Fishing guide

Mary, star of the sea, protects sailors and is a guide for all, bishop says

WASHINGTON — The congregation at the Maritime Day Mass in Washington on May 21 prayed for a “safe harbor” in the sky for sailors and other seafarers who died last year and for the protection of “our brothers and sisters.” who currently ply the waters aboard ships delivering goods to the world.

Bishop Brendan J. Cahill of Victoria, Texas, the principal celebrant and homilist of the Mass, said the church entrusts the care of all seafarers to Mary under one of her first titles – Star of the Sea.

She provides light in a storm for all and “sets a course through these times to reach our haven of peace in paradise…a safe haven,” he said in his homily, urging the faithful to always turn to her for advice and a source. of joy.

Mass was celebrated in the Crypt Church of the Basilica of the National Shrine of the Immaculate Conception in Washington on the National Day of Prayer and Remembrance for Sailors and Seafarers.

It was sponsored by the Stella Maris National Office of the United States Conference of Catholic Bishops.

Stella Maris is the Catholic Church’s ministry to seafarers around the world. Its network of chaplains and volunteers offers spiritual care and various services to seafarers, fishermen, port personnel and their families.

Bishop Cahill is the episcopal promoter of Stella Maris in the United States.

Father Paul Hartmann, USCCB Assistant General Secretary, concelebrated the Mass. A priest in the Archdiocese of Milwaukee, he was appointed to the position in February and joined the USCCB staff in mid-May.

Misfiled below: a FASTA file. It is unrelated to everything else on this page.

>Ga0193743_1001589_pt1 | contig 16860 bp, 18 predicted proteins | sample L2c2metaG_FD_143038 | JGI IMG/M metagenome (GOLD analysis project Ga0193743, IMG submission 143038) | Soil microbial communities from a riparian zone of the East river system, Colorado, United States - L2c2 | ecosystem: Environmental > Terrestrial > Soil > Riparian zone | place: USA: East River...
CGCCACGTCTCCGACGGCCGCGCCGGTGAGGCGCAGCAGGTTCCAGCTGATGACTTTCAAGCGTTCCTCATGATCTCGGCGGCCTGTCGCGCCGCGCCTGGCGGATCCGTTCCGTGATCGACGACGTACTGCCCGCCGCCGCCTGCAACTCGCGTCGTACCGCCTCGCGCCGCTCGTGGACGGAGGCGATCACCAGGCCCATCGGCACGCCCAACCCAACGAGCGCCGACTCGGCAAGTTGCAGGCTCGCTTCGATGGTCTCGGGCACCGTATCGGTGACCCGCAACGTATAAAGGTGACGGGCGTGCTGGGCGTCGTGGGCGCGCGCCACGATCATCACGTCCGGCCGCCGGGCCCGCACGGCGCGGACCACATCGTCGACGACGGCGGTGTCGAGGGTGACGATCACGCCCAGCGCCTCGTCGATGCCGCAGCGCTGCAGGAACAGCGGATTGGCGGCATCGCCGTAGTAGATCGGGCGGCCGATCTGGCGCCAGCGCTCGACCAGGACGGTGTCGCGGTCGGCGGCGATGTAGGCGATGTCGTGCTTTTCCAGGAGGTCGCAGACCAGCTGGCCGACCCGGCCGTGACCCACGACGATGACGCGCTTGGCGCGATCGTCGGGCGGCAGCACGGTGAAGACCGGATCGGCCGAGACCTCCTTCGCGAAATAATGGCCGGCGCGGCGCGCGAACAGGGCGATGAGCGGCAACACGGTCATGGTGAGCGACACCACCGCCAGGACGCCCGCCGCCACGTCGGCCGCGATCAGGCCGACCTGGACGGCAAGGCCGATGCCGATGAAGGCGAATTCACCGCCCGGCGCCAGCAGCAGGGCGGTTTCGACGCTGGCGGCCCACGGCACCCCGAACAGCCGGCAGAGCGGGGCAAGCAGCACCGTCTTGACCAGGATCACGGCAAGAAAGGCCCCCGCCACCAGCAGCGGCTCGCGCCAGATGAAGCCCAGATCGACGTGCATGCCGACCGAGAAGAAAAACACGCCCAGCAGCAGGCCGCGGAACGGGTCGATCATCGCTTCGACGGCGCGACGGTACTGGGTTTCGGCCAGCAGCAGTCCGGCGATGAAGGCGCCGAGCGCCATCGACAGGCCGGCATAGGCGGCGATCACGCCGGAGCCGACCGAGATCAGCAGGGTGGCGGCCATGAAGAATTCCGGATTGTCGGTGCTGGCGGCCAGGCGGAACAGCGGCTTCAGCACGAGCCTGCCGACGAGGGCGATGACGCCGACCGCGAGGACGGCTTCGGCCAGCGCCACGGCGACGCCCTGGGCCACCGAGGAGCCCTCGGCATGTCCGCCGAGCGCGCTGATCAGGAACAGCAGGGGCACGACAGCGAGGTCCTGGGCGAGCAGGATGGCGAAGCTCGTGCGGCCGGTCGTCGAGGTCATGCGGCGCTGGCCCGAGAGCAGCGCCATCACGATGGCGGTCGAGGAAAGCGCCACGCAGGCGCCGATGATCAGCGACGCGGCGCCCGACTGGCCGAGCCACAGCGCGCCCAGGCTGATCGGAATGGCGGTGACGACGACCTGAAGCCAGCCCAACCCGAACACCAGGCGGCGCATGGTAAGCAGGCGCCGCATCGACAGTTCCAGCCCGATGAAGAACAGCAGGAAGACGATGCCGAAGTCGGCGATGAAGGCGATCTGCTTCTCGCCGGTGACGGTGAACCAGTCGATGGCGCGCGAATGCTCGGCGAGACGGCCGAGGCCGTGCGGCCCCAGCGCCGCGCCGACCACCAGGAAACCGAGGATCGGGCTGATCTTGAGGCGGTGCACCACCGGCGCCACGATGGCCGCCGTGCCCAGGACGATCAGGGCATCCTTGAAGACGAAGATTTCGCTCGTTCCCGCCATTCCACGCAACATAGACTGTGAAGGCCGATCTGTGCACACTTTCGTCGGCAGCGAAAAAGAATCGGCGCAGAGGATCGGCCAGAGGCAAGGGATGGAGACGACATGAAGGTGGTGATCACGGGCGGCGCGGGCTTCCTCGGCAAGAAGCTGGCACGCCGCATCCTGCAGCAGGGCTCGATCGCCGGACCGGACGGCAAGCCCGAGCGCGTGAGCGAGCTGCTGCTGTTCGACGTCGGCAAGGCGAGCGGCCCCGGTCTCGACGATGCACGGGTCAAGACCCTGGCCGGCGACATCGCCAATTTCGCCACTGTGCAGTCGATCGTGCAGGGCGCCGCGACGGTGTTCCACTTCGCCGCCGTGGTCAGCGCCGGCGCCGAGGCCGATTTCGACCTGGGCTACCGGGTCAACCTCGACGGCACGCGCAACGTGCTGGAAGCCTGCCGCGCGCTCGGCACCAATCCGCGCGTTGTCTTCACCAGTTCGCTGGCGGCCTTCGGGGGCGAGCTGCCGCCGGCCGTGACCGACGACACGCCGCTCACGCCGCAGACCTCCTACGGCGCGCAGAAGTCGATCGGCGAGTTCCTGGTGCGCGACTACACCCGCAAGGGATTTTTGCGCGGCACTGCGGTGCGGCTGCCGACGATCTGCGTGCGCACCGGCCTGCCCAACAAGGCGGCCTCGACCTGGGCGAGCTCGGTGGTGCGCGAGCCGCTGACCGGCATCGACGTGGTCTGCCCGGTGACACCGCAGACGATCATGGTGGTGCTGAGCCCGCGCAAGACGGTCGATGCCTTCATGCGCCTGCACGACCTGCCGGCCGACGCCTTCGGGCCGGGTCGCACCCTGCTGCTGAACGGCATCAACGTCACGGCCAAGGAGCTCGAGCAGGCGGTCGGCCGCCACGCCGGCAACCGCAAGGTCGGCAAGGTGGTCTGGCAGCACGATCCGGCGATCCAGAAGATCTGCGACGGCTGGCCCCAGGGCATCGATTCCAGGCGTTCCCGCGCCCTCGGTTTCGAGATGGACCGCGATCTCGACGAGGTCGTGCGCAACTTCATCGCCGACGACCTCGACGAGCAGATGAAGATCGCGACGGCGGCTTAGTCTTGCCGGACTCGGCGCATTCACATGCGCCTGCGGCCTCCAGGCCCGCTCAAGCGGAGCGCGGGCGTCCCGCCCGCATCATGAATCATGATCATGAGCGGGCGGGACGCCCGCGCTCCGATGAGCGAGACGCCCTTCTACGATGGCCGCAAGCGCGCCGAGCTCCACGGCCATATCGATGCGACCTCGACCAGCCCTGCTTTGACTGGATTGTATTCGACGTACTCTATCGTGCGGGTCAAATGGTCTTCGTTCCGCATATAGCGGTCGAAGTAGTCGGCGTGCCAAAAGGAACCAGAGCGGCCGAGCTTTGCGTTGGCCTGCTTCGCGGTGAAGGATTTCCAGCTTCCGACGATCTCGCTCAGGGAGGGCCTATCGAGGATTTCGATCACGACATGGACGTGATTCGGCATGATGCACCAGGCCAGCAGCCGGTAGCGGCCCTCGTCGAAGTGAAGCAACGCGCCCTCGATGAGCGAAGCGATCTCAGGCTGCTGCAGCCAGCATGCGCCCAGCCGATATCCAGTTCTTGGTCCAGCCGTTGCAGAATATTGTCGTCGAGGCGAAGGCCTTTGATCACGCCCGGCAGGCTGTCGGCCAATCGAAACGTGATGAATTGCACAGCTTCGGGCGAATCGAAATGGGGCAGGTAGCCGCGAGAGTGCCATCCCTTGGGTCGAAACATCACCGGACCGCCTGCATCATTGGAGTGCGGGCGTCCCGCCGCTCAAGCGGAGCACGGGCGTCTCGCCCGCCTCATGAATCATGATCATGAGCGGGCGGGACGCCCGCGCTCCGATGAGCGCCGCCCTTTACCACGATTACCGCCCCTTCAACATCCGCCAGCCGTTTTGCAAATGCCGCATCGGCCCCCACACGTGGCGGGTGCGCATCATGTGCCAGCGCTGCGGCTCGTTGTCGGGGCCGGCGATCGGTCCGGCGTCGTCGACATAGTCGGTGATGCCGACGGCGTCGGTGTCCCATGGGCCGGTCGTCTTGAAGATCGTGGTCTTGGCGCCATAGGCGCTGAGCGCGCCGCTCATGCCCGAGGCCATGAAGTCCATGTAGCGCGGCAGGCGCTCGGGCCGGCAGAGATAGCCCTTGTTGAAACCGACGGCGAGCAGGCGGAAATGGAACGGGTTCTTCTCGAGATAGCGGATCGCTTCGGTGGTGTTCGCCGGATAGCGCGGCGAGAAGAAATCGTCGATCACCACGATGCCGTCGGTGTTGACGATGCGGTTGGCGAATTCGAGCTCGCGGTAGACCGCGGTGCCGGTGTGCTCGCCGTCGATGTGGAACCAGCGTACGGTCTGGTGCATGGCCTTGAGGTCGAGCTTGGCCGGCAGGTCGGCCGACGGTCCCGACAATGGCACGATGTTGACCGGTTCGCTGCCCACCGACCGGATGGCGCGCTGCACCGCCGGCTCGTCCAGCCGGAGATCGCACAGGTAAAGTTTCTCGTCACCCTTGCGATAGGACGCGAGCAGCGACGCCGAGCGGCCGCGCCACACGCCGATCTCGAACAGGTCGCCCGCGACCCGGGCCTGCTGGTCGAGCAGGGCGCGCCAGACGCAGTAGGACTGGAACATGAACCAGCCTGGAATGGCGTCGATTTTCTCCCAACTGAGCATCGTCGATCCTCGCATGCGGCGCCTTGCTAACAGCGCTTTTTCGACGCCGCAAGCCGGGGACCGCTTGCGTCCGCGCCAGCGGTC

Deacon Paul Rosenblum, Stella Maris Regional Coordinator and Port Chaplain in the Diocese of Charleston, SC, attended the mass.

In his homily, Bishop Cahill described St. Paul’s time at sea and how he depended on sailors and their hard work as he traveled “to the ends of the earth” to proclaim the good news. The apostle was also shipwrecked during a dangerous journey on the way to Rome. He and his companions were stranded on the Mediterranean island of Malta.

Paul had received a message from God that even if their ship perished, the group would survive, and just as they found a “safe harbor,” Bishop Cahill said, Jesus Christ “takes us to the safe harbor of eternal life. We are all urged to return home safely, and we pray that others may return home safely with Jesus Christ.

At the end of the Mass, Sister Joanna Okereke, National Ministry Director Stella Maris of USCCB, thanked the congregation for coming to the Maritime Day Mass, which is an annual liturgy, but this year was the first over the past two years. celebrated in person due to the pandemic.

Sister of the Servants of the Holy Child Jesus, she is assistant director of the pastoral care of migrants, refugees and travelers at the Secretariat of Cultural Diversity of the USCCB.

Noting that 90% of all world trade depends on merchant shipping, Sister Okereke said the presence of the faithful at Mass and their prayers mean a lot to “the people who do this important work.”

In addition, more than 1.25 million seafarers work on cruise ships and 41 million people live from fishing.

Formerly called the Apostleship of the Sea, Stella Maris originated in Scotland over 100 years ago.

Throughout the world, this Catholic apostolate helps seafarers meet their basic needs. Stella Maris Centers around the world arrange visits by clerics and other ministers to seafarers while in port.

Many of these centers have an on-site chapel for prayer services and mass for crew members. The centers also provide workers with a shuttle to take them to local malls, give them phone cards, and/or free use of a phone, computers, and the Internet.

They also have a lounge where crew members can watch television, read newspapers or magazines, play card games or simply relax.

“Stella Maris’ mission remains as clear today as the mast of a sailboat silhouetted against the rising sun: to reach out to sailors, fishermen, their families, all those who work or travel on the high seas and port personnel,” reads a brochure posted about the ministry on the USCCB website,

In every major country, a bishop serves as Stella Maris episcopal promoter, overseeing the work of the national director.

In the United States, Stella Maris Ministry is present in 53 seaports in 48 archdioceses and dioceses in 26 states. There are over 100 chaplains and pastoral teams made up of priests, religious deacons and lay ministers.